by David Safier
E.J. Montini nails this one in The Republic. According to Brewer, Colleen Mathis' "gross misconduct" was violating the open meetings law. Even if it's true, misdeeds of that sort are usually treated like traffic violations, but never mind.
Montini lays out chapter and verse about how the Republican state senators violated open meetings law to oust Mathis for -- yup -- violating open meetings law.
Republicans control the state Senate to such a degree that they don't need Democrats. So before they decided to hold a special session to nix Mathis, they spent time scurrying between offices at the state Capitol making sure they had enough votes to dump her.
When they were sure they could do the deed, a special session was called by Secretary of State Ken Bennett, serving as acting governor while Brewer was out of town, and within a short time Mathis was gone.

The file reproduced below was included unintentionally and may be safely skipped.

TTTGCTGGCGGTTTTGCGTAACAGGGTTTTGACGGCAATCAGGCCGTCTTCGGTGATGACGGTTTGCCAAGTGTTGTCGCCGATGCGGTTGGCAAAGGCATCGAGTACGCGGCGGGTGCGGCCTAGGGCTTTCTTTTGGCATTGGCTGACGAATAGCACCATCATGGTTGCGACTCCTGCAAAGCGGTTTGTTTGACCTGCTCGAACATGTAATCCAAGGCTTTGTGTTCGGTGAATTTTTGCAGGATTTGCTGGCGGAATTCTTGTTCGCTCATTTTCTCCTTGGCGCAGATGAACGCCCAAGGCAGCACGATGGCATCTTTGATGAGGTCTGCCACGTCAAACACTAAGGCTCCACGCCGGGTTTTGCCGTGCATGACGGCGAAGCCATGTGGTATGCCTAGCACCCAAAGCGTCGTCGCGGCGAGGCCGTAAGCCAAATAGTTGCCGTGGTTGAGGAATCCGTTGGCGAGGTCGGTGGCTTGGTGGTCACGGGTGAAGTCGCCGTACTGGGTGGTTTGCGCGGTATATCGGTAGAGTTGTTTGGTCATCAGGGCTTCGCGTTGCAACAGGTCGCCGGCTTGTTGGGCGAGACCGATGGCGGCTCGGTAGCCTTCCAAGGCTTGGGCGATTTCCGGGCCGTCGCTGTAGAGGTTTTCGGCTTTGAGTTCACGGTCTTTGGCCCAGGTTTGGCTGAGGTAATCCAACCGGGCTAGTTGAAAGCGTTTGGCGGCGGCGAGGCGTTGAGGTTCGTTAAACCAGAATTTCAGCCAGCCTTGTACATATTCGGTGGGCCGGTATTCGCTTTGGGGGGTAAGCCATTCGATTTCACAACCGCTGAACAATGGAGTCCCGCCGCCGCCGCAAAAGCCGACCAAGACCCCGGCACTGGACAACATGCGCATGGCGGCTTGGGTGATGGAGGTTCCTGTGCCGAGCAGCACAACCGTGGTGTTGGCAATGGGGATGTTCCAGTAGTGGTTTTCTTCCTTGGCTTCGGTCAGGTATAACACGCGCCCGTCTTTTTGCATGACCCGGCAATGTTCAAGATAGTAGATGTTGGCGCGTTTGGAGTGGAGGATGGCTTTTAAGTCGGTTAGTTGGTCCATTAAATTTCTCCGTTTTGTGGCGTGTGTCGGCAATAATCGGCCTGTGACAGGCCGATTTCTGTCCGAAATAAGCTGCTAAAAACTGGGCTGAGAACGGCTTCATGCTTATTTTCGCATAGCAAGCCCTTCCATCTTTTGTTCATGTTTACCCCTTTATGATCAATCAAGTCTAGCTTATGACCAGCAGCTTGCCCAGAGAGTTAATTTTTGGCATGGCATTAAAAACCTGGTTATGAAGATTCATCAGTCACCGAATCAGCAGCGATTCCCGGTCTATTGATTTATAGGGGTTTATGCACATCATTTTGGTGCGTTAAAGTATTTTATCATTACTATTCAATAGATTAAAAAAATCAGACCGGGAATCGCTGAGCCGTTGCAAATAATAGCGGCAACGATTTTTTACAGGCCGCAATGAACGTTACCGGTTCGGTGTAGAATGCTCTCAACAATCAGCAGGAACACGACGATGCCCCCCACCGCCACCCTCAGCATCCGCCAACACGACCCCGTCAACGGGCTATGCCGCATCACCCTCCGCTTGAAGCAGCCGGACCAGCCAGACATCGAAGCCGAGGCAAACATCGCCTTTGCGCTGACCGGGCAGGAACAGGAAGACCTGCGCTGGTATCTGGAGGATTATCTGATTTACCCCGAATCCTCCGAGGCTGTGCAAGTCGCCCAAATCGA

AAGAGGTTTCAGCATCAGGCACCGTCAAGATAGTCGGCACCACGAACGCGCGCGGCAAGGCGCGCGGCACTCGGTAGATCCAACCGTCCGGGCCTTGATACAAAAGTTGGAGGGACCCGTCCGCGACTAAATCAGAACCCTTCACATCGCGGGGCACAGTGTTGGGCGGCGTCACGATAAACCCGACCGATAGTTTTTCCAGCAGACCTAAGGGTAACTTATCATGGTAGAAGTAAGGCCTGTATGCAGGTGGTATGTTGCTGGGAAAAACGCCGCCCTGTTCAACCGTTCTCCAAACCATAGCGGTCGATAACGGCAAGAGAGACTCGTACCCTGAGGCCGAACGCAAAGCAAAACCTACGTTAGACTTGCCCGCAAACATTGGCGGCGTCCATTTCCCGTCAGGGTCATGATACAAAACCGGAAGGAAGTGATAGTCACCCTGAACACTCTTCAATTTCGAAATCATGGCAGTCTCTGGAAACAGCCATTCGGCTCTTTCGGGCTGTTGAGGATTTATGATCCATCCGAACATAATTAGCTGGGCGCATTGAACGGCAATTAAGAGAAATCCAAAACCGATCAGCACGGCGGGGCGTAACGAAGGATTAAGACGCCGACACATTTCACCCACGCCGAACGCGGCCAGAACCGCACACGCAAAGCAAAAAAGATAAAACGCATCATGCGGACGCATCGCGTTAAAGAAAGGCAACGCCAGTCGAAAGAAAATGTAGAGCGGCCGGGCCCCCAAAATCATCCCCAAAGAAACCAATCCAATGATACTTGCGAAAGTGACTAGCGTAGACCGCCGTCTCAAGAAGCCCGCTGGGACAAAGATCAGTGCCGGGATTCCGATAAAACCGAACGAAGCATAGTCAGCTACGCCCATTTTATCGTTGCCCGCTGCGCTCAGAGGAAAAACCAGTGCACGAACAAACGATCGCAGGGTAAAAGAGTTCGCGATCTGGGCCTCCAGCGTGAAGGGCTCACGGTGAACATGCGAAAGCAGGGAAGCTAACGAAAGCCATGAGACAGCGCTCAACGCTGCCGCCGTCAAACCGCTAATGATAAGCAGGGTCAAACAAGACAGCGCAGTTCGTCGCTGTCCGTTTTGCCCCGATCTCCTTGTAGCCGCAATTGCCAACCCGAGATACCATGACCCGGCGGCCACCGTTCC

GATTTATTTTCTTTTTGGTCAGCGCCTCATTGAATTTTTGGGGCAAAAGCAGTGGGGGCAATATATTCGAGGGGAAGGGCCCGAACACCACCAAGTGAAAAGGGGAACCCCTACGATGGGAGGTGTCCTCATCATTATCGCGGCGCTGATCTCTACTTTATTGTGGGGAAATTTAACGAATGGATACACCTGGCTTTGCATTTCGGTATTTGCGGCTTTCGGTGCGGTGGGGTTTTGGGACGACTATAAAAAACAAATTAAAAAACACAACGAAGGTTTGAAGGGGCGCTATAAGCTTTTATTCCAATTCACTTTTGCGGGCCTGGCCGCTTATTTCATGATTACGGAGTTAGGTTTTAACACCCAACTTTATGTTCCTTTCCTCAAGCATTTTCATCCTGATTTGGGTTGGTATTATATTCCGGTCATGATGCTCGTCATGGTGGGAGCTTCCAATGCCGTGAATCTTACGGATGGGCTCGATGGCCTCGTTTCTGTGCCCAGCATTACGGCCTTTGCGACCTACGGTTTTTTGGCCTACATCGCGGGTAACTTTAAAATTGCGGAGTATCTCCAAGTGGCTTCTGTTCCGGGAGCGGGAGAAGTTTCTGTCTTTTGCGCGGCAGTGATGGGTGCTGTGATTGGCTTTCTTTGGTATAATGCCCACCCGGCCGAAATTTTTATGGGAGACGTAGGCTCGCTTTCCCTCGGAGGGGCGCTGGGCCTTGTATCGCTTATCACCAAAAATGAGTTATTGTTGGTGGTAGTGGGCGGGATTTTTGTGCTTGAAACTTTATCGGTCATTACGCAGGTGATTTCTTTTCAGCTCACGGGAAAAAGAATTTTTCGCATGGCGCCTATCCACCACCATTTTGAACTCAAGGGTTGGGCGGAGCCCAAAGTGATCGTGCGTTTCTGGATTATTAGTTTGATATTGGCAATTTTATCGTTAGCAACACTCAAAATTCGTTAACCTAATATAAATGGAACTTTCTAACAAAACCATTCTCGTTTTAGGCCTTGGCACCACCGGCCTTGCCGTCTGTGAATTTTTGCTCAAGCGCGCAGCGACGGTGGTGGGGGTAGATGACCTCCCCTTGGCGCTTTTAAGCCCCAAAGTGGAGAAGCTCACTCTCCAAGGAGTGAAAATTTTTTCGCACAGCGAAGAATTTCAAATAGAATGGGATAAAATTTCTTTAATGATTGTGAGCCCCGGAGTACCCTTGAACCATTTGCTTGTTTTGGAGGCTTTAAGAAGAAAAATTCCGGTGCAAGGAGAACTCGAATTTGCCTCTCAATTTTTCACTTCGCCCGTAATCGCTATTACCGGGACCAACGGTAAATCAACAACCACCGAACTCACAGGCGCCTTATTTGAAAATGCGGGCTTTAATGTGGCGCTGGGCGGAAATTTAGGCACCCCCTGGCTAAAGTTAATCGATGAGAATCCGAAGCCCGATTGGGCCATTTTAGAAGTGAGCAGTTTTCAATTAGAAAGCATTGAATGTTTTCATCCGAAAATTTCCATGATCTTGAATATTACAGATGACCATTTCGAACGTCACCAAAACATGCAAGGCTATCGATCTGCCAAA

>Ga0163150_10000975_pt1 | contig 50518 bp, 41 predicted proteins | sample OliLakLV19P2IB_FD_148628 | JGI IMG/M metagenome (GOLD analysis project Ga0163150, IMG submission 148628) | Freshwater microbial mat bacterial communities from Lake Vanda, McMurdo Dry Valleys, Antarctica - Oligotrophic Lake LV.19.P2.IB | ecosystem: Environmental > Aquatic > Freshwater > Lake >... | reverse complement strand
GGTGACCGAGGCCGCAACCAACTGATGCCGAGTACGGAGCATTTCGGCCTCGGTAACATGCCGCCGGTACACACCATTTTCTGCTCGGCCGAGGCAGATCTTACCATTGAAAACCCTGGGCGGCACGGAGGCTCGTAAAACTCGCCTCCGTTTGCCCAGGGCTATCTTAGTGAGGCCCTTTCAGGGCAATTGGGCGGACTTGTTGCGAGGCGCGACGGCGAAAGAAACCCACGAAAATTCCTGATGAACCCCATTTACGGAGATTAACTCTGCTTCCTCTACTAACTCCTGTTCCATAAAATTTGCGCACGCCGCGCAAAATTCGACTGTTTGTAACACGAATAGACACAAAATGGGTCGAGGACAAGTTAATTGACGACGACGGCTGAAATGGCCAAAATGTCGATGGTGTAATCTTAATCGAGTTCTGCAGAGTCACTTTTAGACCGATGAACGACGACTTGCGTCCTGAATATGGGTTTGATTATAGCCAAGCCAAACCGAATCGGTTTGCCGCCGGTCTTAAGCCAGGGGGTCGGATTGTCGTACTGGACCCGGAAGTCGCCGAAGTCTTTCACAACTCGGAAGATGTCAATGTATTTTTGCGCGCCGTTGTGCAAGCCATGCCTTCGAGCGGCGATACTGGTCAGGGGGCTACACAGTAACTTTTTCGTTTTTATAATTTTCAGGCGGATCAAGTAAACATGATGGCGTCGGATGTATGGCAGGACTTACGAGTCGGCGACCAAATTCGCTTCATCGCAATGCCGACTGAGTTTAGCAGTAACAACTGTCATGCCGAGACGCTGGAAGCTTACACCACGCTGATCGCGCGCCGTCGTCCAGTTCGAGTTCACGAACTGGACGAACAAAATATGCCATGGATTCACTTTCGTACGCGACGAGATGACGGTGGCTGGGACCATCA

Barr points to a 1983 opinion by then-Attorney General Bob Corbin (a staunch Republican, in case you're wondering) who wrote, in part, that "matters of party policy cannot be used to reach a 'collective decision, commitment, or promise' by members of the caucus, when the membership constitutes a quorum of the public body."
In Arizona, Republicans don't simply have a quorum but a two-thirds majority.
Corbin added, "A public body may not use the political caucus as a means of taking legal action in secret. If the public body were to develop a pattern of conduct demonstrating that decision-making had been made in secret, that conduct would violate the Open Meetings Law and subject those responsible to penalty."